Conservation groups, experts urge Centre to realign Katni-Singrauli railway corridor | Mumbai news

Mumbai: Leading conservation groups and experts on Friday appealed to the Union Ministry of Environment, Forest and Climate Change, and Ministry of Railways to protect the Sanjay-Dubri Tiger Reserve in Madhya Pradesh by realigning the existing Katni-Singrauli railway corridor, which has led to at least 39 deaths of wild animals since 2010, including that of a mother tigress last month.

The letter, also addressed to senior officials in the Madhya Pradesh forest department, has been signed by organisations such as the Bombay Natural History Society (BNHS), Satpuda Foundation, The Corbett Foundation, Conservation Action Trust, Sanctuary Nature Foundation, Tiger Research and Conservation Trust, BAAVAN and Nature Conservation Society (Amravati).

It has also been endorsed by some of India’s leading voices on wildlife conservation, including MK Ranjitsingh, Asad Rahmani, A.J.T. Johnsingh, Raghu Chundawat, Divyabhanusinh Chavda, Nirmal Ghosh and Naveen Pandey.

The letter expresses concern over the proposed double-tracking of the railway line, to be executed by the Western Central Railway’s Jabalpur division, and for which forest and wildlife clearance is still awaited. The expansion involves cutting 14,187 trees in a linear fashion, and experts fear that the work may create a permanent barrier for wild animals looking to cross the track.

The project has been considered by the Madhya Pradesh State Wildlife Board and also referred to the National Tiger Conservation Authority, which has constituted a committee to examine the project’s impact on biodiversity. At present, the railway line passes through a critical tiger habitat for about 27.5km, occupying about 67 hectares of land.

“The outcome will be decided by the National Board for Wildlife. Before the matter can be considered, we must draw their attention to the clear detriments of the project, which will only increase the railway traffic through a key tiger habitat. The union environment ministry’s guidelines on linear intrusions in forest areas clearly state that such projects should be avoided,” said Kishor Rithe, founder of the Satpuda Foundation.

The Sanjay-Dubri Tiger Reserve (SDTR) is situated in the Sidhi district of Madhya Pradesh and is spread over an area of 1674.5km2, which includes the Sanjay National Park and Dubri Wildlife Sanctuary. The core area of the reserve spans 812.6km2, while the forested buffer area in Sidhi and Shahdol districts space about 862km2. The reserve also harbours key wildlife corridors between the Bandhavgarh Tiger Reserve in the west, the Guru Ghasidas National Park in Chhattisgarh to the south and Palamau Tiger Reserve in Jharkhand in the east.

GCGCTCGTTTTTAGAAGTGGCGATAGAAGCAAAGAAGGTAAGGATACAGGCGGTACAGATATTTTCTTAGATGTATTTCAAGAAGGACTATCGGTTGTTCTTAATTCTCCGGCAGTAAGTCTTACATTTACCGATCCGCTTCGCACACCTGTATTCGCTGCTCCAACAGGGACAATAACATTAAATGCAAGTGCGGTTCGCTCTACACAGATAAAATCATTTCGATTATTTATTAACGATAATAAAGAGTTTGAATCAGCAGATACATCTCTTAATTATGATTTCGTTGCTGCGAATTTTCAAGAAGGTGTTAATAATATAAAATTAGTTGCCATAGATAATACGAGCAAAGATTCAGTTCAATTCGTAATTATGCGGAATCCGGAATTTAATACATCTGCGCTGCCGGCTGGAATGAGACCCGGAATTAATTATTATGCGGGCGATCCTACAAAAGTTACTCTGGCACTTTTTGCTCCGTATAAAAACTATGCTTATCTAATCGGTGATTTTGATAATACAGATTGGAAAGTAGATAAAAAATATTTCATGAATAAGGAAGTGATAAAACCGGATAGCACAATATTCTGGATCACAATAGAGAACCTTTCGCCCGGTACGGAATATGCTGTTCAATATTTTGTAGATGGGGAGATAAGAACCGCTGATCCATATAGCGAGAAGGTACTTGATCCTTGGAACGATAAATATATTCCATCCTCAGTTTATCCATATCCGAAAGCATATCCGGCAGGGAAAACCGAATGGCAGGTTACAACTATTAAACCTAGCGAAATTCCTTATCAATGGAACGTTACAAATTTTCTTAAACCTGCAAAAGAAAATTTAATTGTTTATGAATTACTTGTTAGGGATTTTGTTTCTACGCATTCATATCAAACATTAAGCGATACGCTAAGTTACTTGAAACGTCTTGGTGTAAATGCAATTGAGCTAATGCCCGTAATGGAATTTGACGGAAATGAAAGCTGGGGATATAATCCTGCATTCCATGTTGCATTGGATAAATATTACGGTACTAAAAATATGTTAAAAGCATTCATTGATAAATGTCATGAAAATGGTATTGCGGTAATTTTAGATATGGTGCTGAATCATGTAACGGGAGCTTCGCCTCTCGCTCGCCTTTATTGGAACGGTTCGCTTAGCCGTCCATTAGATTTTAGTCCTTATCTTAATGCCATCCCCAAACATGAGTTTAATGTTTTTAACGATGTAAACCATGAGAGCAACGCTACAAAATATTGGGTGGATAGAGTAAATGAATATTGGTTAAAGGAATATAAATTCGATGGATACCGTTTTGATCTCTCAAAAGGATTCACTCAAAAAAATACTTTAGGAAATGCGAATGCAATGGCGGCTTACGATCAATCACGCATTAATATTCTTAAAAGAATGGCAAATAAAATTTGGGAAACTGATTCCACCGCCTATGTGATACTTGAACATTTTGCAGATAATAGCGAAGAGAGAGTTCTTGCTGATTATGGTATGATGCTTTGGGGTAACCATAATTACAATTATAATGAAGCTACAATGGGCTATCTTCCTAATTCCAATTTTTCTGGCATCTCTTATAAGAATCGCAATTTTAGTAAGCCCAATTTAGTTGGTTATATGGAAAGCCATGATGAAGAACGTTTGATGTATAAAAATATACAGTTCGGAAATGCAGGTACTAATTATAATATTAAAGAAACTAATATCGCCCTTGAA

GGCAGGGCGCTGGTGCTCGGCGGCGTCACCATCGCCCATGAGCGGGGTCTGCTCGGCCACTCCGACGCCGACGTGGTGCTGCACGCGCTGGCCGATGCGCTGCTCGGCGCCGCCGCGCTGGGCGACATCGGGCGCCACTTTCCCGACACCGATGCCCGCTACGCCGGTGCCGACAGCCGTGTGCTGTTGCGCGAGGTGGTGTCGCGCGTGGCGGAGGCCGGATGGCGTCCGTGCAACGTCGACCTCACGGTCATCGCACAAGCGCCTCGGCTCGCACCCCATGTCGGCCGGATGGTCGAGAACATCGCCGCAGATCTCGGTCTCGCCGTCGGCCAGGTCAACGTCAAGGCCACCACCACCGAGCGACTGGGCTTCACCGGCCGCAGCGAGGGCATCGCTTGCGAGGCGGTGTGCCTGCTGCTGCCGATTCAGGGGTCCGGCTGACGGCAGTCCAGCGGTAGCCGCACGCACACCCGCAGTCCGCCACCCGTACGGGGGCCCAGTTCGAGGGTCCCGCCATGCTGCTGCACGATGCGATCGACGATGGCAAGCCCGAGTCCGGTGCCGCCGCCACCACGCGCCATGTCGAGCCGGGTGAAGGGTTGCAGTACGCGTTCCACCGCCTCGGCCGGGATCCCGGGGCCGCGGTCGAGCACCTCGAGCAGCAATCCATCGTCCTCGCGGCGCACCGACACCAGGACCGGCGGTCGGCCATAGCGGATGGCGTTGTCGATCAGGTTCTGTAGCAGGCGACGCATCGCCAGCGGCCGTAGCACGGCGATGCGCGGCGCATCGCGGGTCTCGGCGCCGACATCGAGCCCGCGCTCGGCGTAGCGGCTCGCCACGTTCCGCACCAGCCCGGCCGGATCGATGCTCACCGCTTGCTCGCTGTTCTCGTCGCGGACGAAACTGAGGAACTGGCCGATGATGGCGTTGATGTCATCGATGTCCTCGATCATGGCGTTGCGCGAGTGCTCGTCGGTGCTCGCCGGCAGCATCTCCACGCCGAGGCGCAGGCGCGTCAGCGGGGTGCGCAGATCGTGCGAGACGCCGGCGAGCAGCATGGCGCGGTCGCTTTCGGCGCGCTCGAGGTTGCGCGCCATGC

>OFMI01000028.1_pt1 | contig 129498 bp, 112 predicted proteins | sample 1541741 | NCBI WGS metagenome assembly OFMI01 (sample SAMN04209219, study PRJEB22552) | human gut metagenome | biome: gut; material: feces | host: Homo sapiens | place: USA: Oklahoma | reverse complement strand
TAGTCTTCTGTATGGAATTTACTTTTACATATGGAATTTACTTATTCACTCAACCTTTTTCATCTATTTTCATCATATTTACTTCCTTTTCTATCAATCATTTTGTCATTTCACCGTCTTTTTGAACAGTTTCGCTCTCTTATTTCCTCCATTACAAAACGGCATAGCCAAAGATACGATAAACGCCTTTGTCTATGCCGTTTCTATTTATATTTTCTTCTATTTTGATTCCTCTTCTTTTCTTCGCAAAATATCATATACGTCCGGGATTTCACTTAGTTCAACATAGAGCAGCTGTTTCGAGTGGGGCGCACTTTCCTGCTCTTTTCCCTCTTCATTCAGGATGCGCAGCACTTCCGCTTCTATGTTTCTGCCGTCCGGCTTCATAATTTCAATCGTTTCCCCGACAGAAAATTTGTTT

When contacted for comment, Jasbir Singh Chauhan, chief wildlife warden of Madhya Pradesh, said, “The ecological significance of this area for tigers and other wildlife is evident. Our stand is that the track should be realigned, which would also help to service villages and settlements situated around the park. We hope that the NTCA committee makes efforts to protect the area.”

As per forest department data, between January and December 2020, the presence of tigers and leopards was recorded 315 times in the nearby forest ranges of Dubri and Bastua, inside the boundary of SDTR. The presence of elephants has also been recorded on both sides of the railway track.

“The Bandhavgarh-SDTR-Guru Ghasidas landscape together constitutes 3,607 sq km and harbours 141 tigers… (It) has the potential to accommodate the increasing tiger population of Central India,” states the letter, a copy of which is with Hindustan Times.

“Scientific investigation has established that the tigers from Central India have high genetic diversity which is mainly due to the functionality of the existing wildlife corridors. The National Tiger Conservation Authority (NTCA) and the Wildlife Institute of India (WII) also have highlighted the importance of this landscape in the ‘All India Tiger Estimation 2018’ report. Also, this is the only area to the north of River Narmada where gaur, India’s largest bovine, occurs,” it added.

Source link

Leave a Reply

Your email address will not be published.